The Felixstowe/ Porte Baby was a three engined flying boat that was developed as an alternative to the Curtiss H-4 ‘Small America’, but that was only produced in small numbers after the success of the Felixstowe F.2A,
The most important figure in the development of the British flying boats during the First World War was John Porte. After he was invalided out of the Navy in 1911, he developed an interest in flying boats. This led to a move to American in April 1914 to help Glenn Curtiss with the design of the Curtiss H-1 ‘America’, which was being built to fly across the Atlantic. However the First World War broke out just as it was about to make the attempt, and Porte returned to Britain. He joined the RNAS, and was given command of the RNAS base at Felixstowe.
In his new position he was able to convince the Admiralty to purchase both of the H-1s and place orders for the improved Curtiss H-4. These aircraft performed well in the air, but were found to be rather too fragile on the water. Porte and his teams carried out a series of experiments with new hulls, producing the single Felixstowe F.1 by fitting the new hull to the wings of the Curtiss H-4. This was followed by the Felixstowe F.2, which again used Porte’s hulls, this time with the wings from the Curtiss H-12 ‘Large America’. The F.2 entered production as the F.2A, and was the start of a family of Felixstowe flying boats.
At the same time Porte began work on a new flying boat of his own design. The new, much larger, flying boat, was almost immediately nicknamed the ‘Baby’, and that name has stuck. The ‘Baby’ was significantly larger than the standard Felixstowe F boats. The single-step plywood covered hull was 56ft 10in long – 10ft longer than the Felixstowe F.2A. Wing span was 124ft, 30ft wider than the F.2A. It was more than twice as heavy, with a empty weight of over 18,000lb. To compensate for the extra weight it was given three 250hp Rolls-Royce engines, two tractors and a central pusher. It had an enclosed cockpit and could carry a crew of five.
The prototype of the ‘Baby’, serial number 9800, made its maiden flight on 20 November 1915. Early tests revealed problems in a following sea, which were solved by extending the bows by 3 ft. It was also underpowered, and could only reach a top speed of 78mph.
The single prototype was followed by ten production aircraft (9801-9810) and ten hulls (9811-9820). Most of the completed aircraft were powered by three Rolls Royce Eagle VIIs of 325hp or Eagle VIIIs of 360hp, although others used a less powerful 260hp Green engine in the central position. The more powerful engines did give the ‘Baby’ a better top speed, but it still wasn’t enough of an improvement to justify putting the larger boat into full production.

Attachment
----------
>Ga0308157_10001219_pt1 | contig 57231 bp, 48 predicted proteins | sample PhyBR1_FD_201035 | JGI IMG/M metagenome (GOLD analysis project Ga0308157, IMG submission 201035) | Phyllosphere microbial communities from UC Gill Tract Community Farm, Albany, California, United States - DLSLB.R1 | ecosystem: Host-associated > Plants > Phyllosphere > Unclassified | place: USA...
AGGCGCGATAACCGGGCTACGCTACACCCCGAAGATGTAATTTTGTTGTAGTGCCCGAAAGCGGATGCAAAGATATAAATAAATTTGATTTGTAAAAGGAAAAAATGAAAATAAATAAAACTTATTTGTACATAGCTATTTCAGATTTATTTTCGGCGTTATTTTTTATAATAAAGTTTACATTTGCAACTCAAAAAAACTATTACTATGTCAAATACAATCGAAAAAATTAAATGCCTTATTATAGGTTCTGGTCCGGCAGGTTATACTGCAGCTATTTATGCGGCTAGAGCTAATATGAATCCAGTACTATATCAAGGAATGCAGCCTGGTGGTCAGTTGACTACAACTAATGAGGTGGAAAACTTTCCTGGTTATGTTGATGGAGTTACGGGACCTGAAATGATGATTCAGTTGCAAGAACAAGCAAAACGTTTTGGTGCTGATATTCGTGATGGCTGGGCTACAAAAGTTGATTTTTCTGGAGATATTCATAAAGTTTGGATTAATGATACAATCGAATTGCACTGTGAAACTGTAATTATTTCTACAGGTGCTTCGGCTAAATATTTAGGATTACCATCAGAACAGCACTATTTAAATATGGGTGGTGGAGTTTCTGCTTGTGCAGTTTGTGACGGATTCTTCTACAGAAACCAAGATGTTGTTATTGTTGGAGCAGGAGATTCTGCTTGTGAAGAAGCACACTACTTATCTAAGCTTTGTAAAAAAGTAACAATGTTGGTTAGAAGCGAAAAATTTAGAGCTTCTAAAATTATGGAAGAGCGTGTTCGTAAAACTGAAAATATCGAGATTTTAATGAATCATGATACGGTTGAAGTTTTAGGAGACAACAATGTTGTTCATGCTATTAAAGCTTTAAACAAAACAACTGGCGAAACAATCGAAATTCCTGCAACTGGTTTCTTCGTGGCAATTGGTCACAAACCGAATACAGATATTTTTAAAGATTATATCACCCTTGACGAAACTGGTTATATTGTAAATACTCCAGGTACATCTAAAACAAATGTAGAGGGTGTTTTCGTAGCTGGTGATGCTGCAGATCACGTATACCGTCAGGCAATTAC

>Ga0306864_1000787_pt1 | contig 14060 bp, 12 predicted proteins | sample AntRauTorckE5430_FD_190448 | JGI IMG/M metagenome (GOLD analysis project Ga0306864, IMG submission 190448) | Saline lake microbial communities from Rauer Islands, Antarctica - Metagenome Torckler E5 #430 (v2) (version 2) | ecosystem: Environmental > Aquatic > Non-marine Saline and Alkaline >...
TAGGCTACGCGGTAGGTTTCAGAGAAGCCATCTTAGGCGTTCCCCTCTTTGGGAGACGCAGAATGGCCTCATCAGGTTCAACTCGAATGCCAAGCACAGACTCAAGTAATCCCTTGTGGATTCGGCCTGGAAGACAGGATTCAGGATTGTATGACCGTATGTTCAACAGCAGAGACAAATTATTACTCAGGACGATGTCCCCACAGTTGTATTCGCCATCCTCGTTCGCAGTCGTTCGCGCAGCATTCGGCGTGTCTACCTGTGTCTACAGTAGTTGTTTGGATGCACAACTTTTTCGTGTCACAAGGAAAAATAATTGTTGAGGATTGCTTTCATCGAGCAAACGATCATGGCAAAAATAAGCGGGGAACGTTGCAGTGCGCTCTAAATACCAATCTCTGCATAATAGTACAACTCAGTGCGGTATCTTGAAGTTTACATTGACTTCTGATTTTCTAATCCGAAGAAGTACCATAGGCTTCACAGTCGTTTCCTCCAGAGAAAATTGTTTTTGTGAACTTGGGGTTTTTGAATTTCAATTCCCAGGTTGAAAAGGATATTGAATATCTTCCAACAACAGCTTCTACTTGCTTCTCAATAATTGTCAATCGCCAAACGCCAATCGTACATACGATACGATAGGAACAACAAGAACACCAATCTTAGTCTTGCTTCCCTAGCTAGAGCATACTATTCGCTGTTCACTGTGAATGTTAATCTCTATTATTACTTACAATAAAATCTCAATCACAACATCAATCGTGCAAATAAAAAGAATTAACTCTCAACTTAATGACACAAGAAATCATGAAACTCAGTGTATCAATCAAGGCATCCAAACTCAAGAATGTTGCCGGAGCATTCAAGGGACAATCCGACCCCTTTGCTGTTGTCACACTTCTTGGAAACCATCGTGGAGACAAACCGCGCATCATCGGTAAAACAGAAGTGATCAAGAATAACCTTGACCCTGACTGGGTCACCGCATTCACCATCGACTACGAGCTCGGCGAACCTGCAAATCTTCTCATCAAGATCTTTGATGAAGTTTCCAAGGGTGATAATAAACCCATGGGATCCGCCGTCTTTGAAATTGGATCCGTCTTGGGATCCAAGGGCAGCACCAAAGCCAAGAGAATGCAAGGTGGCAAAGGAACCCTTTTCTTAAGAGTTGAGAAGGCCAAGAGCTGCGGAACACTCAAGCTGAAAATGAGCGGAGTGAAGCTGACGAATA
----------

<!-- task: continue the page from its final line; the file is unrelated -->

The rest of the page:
The production aircraft were delivered between May 1916 and March 1917, and were used on anti-submarine patrols, mainly from the RNAS bases at Felixstowe and Killingholme. The large boat could be very robust. On 1 October 1917 aircraft 9810 was attached by two German seaplanes and one landplane near the North Hinder Lightship, two of her engines damaged, and forced to land. She survived further German attacks, and her crew were able to fix the engines enough to allow them to taxi slowly across the North Sea, reaching land at Sizewell gap, near Orfordness!
The prototype was used for several experiments. It was fitted with a six-pounder Davis recoilless gun, although there is no evidence that the large gun was actually fired while installed. It was used to carry two torpedoes, one under each wing. The most impressive was its use as a small aerial aircraft carrier, testing out the ‘piggy back’ fighter idea. On 17 May 1916 it took off with a Bristol Scout attached to the upper wing. The Scout successfully detached at 1,000ft, and was able to safely return to land under its own power.
Engine: Three Rolls Royce Eagle VII inline engines
Power: 345hp each
Span: 124ft 0in
Length: 63ft 0in
Empty weight: 14,700lb
Gross weight: 18,600lb
Max speed: 87.5mph at 2,000ft
Climb Rate: 6,500ft in 25 min 5 seconds
Service ceiling: 8,000ft
Armament: Three Lewis guns